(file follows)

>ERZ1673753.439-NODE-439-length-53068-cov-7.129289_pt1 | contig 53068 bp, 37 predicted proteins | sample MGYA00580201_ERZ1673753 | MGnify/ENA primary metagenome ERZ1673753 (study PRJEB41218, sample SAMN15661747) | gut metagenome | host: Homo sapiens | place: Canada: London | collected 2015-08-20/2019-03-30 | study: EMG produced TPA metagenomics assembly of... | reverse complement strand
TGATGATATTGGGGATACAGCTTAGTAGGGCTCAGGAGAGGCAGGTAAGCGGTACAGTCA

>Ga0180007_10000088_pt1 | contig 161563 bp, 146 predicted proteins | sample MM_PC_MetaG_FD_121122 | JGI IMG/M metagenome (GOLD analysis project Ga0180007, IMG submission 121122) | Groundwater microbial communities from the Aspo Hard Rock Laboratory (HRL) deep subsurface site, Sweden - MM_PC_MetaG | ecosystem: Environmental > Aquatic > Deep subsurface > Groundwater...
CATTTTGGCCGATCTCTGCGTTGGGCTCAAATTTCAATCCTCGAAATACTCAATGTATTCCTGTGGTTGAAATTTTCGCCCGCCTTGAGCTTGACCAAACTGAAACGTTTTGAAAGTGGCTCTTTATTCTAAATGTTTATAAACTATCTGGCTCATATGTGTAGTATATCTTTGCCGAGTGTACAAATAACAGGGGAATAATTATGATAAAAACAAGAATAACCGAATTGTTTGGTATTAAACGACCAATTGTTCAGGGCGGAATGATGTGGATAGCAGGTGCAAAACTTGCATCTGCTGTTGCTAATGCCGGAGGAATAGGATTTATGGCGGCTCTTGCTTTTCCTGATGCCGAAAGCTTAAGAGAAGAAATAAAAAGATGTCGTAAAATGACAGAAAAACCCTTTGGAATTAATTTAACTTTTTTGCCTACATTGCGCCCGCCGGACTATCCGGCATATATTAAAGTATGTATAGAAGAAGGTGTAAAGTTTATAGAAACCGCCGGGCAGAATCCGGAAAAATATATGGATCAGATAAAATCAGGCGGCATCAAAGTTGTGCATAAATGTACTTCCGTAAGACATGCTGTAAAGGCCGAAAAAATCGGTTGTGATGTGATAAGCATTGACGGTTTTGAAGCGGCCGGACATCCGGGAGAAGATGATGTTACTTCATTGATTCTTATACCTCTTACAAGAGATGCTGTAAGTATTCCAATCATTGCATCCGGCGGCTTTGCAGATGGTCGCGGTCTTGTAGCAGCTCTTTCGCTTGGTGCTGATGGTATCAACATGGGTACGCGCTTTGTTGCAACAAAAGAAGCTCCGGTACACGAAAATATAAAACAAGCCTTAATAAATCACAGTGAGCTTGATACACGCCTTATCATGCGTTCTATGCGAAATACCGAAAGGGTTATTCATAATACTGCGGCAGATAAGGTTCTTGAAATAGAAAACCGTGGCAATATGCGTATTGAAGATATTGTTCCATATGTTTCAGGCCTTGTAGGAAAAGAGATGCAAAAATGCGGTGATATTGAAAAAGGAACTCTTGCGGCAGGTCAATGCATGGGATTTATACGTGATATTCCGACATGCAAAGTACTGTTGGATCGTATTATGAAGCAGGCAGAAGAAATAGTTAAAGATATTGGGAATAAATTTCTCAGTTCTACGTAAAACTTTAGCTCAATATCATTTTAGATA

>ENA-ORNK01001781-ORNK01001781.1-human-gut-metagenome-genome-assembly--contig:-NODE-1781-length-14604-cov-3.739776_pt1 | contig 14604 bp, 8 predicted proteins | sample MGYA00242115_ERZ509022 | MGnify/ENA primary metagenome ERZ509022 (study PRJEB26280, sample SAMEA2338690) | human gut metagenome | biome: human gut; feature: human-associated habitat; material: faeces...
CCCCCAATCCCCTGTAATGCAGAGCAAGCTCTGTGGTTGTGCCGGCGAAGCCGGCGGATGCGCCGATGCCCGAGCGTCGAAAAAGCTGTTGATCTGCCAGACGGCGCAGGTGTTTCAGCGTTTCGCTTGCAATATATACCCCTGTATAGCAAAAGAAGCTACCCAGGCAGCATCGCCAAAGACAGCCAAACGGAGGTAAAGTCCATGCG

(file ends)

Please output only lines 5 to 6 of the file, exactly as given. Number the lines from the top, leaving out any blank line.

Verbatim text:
>ENA-ORNK01001781-ORNK01001781.1-human-gut-metagenome-genome-assembly--contig:-NODE-1781-length-14604-cov-3.739776_pt1 | contig 14604 bp, 8 predicted proteins | sample MGYA00242115_ERZ509022 | MGnify/ENA primary metagenome ERZ509022 (study PRJEB26280, sample SAMEA2338690) | human gut metagenome | biome: human gut; feature: human-associated habitat; material: faeces...
CCCCCAATCCCCTGTAATGCAGAGCAAGCTCTGTGGTTGTGCCGGCGAAGCCGGCGGATGCGCCGATGCCCGAGCGTCGAAAAAGCTGTTGATCTGCCAGACGGCGCAGGTGTTTCAGCGTTTCGCTTGCAATATATACCCCTGTATAGCAAAAGAAGCTACCCAGGCAGCATCGCCAAAGACAGCCAAACGGAGGTAAAGTCCATGCG